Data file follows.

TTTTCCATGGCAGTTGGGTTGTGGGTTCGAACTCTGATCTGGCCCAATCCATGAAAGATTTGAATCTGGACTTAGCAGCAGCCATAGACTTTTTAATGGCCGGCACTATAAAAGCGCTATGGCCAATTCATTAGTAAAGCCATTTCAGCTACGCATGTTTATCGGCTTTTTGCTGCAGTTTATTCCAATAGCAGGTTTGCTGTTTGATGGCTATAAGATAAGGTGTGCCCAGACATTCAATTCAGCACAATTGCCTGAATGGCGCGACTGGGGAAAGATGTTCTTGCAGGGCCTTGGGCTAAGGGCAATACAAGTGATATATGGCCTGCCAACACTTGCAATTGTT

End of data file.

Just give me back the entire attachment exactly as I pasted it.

TTTTCCATGGCAGTTGGGTTGTGGGTTCGAACTCTGATCTGGCCCAATCCATGAAAGATTTGAATCTGGACTTAGCAGCAGCCATAGACTTTTTAATGGCCGGCACTATAAAAGCGCTATGGCCAATTCATTAGTAAAGCCATTTCAGCTACGCATGTTTATCGGCTTTTTGCTGCAGTTTATTCCAATAGCAGGTTTGCTGTTTGATGGCTATAAGATAAGGTGTGCCCAGACATTCAATTCAGCACAATTGCCTGAATGGCGCGACTGGGGAAAGATGTTCTTGCAGGGCCTTGGGCTAAGGGCAATACAAGTGATATATGGCCTGCCAACACTTGCAATTGTT